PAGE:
Philosophers have long sought to understand how we make sense of the world. Each have brought forth their own ‘maps’ or ‘lenses’ of how they comprehend reality. Some focus their analysis on the individual while others seek to dissect the patterns of the collective (e.g., society and culture).
As social animals, humans are always embedded in larger structures. We interact with others and the natural world in a myriad of different systems. Therefore, any theory which exclusively focuses on either the individual or collective is missing out on a key aspect of the human experience.
The philosopher Ken Wilber aimed to weave together the different aspects of reality to attain a degree of harmony and balance between the interior and exterior world. He proposes that there are four different quadrants which explain our relationship to different aspects of reality. Of note, Wilber isn’t stating that one quadrant or perspective is superior to another. Rather, each viewpoint is a piece of the puzzle in trying to understand the dynamics of the greater whole.
The Four Quadrants of Integral Theory
|Interior Individual (“I”)|
|Exterior Individual (“It”)|
|Interior Collective (“We”)|
|Exterior Collective (“Its”)|
Human systems/the environment
1.Interior Individual: Firstly, there is the subjective experience of the individual – our ‘inner world.’ This category aims to understand what it is like to be ‘you.’ Theorists in this quadrant include Sigmund Freud and the Buddha who sought to explore and alter our inner awareness through methods such as psychoanalysis and meditation.
2. Exterior Individual: Individuals can also be viewed from a scientific lens. The “I” of the Interior Individual becomes an “It” when viewed though a detached, objective and third-person view. Like a doctor examining their patient, our biology, body and brain can be rigorously examined to better understand the forces impacting human health and behaviour.
Wilber applies the same framework to the collective.
3.Interior Collective: The Interior Collective refers to the shared values and norms shared by group and by society at large. This web of tightly knit beliefs shared by a group of people is ultimately what makes up culture.
4. Exterior Collective: The last quadrant looks at social systems and the environment from an impartial perspective. For instance, disciplines such as economics try to understand what forces that shape the allocation of scarce resources amongst individuals, businesses or governments.
Wilber’s integral framework aims to puncture dualistic thinking. That is, it offers us an alternative way forward beyond what initially seems separate – body and mind, individual and the collective, humans and the environment etc.
In his book a Theory of Everything, Wilber uses applies his integral framework to several real-world issues.
Let’s look at one example he provides in medicine and human health to assess the value of his model.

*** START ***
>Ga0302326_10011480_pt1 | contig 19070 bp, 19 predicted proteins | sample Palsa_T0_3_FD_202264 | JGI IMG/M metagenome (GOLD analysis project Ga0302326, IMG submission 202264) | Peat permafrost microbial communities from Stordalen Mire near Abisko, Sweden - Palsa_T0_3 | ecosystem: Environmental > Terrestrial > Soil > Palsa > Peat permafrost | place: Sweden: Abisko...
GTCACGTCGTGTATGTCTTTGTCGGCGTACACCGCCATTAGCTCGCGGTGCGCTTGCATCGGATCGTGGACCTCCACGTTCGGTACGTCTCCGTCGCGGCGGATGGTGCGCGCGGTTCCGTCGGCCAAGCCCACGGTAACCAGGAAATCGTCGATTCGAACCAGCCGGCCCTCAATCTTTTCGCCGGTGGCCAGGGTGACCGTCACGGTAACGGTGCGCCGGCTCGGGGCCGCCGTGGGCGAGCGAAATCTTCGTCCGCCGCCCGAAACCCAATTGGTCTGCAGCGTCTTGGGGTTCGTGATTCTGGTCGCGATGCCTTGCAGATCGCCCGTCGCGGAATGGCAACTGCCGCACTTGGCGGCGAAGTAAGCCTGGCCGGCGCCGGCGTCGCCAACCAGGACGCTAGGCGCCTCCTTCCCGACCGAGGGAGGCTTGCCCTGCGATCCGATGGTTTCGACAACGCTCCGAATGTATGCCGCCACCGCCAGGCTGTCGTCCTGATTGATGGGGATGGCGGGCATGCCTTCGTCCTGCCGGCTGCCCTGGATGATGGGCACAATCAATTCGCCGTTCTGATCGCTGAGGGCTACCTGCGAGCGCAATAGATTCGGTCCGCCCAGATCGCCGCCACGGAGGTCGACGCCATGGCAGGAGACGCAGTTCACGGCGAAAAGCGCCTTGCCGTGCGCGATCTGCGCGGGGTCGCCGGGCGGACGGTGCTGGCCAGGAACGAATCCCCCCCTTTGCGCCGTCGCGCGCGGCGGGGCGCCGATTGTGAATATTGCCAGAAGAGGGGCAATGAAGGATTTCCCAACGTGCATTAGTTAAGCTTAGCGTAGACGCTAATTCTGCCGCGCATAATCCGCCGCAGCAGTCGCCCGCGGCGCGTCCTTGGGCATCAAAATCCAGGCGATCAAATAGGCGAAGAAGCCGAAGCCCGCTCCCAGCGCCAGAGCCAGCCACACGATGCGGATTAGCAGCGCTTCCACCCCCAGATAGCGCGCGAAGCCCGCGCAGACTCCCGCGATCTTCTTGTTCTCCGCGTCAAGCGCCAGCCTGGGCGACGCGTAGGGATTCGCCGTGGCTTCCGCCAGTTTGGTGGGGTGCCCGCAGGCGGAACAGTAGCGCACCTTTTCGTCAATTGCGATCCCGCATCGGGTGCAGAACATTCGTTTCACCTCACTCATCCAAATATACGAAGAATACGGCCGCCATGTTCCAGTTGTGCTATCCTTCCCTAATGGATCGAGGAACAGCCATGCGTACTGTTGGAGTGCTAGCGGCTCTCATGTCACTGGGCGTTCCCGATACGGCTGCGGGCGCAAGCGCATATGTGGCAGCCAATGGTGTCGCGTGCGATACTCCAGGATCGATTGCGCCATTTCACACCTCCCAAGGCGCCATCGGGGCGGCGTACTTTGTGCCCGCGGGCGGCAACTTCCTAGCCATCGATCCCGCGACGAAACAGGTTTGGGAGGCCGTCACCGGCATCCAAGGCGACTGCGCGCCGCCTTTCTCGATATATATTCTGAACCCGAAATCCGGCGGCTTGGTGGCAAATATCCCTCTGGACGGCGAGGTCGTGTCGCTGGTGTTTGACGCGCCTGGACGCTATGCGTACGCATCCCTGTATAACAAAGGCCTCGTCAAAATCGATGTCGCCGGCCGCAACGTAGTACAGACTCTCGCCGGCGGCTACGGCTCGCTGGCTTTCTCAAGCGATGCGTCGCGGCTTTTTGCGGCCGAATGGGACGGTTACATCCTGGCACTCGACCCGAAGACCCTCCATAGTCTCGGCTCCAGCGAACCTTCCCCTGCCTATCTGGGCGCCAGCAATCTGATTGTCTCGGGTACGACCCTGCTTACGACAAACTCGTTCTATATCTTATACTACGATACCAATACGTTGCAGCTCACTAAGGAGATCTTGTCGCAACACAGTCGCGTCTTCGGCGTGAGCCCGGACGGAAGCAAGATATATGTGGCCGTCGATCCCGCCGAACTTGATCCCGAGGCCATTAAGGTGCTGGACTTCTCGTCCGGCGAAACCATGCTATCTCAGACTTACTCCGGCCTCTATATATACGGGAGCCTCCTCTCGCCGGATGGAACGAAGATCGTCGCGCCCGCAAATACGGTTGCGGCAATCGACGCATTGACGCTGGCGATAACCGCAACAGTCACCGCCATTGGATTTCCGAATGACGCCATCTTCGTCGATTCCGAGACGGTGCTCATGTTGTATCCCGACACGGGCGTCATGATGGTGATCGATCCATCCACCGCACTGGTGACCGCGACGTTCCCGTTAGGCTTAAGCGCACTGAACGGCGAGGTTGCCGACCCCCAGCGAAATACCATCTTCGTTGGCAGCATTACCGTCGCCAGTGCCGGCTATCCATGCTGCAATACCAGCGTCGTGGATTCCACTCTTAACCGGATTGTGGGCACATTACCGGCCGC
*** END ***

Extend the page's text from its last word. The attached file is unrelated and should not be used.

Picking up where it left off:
The medical field primarily focuses on treating illness through a host of physical interventions, namely through surgery, drugs and medication (exterior individual). However, there is an increased awareness on the role that interior mental states, emotions and attitudes play in affecting one’s physical health. The mind and body are inherently linked. For instance, studies have demonstrated that stress can increase the risk of several medical ailments including heart disease, diabetes and asthma (interior individual).
On a collective level, cultural norms and values influence how we perceive and treat a particular condition. Recently, societal views on mental health care are gradually shifting, reducing the stigma that such conditions used to carry. Society is becoming more accepting of those with mental health issues and supportive for those individuals who wish to seek treatment (interior collective).
Lastly, the exterior material, social and economic conditions one lives in has a significant impact on one’s health. That is, our income and financial security affect our ability seek the appropriate treatment for our medical conditions. Those living in poverty not only lack access to adequate healthcare but live in conditions which heighten the risk of adverse health conditions (exterior collective).
Wilber’s integral model helps us avoid the pitfalls of overly simplistic thinking and stereotypes that we often attribute to societal problems. The four-quadrant approach enables us to think deeper of how issues are deeply interconnected at the individual and collective level. Each quadrant offers a partial but complementary way of understanding the world.
Further, this way of thinking can get society beyond the ‘us vs. them’ mentality which has become so corrosive in our public discourse. Instead of being antagonistic to those we disagree with, we can begin to empathize with others or at least attempt to understand their point of view.
Holistic thinking requires us to broaden our horizons embracing a multitude of different perspectives so we can begin to live in harmony with others, and the natural world.
A human being is a part of the whole called by us universe, a part limited in time and space. He experiences himself, his thoughts and feeling as something separated from the rest, a kind of optical delusion of his consciousness. This delusion is a kind of prison for us, restricting us to our personal desires and to affection for a few persons nearest to us. Our task must be to free ourselves from this prison by widening our circle of compassion to embrace all living creatures and the whole of nature in its beauty.Albert Einstein
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This post was originally posted on my personal blog: A Life of Virtue: Philosophy as a Way of Life – In Search of Inner Freedom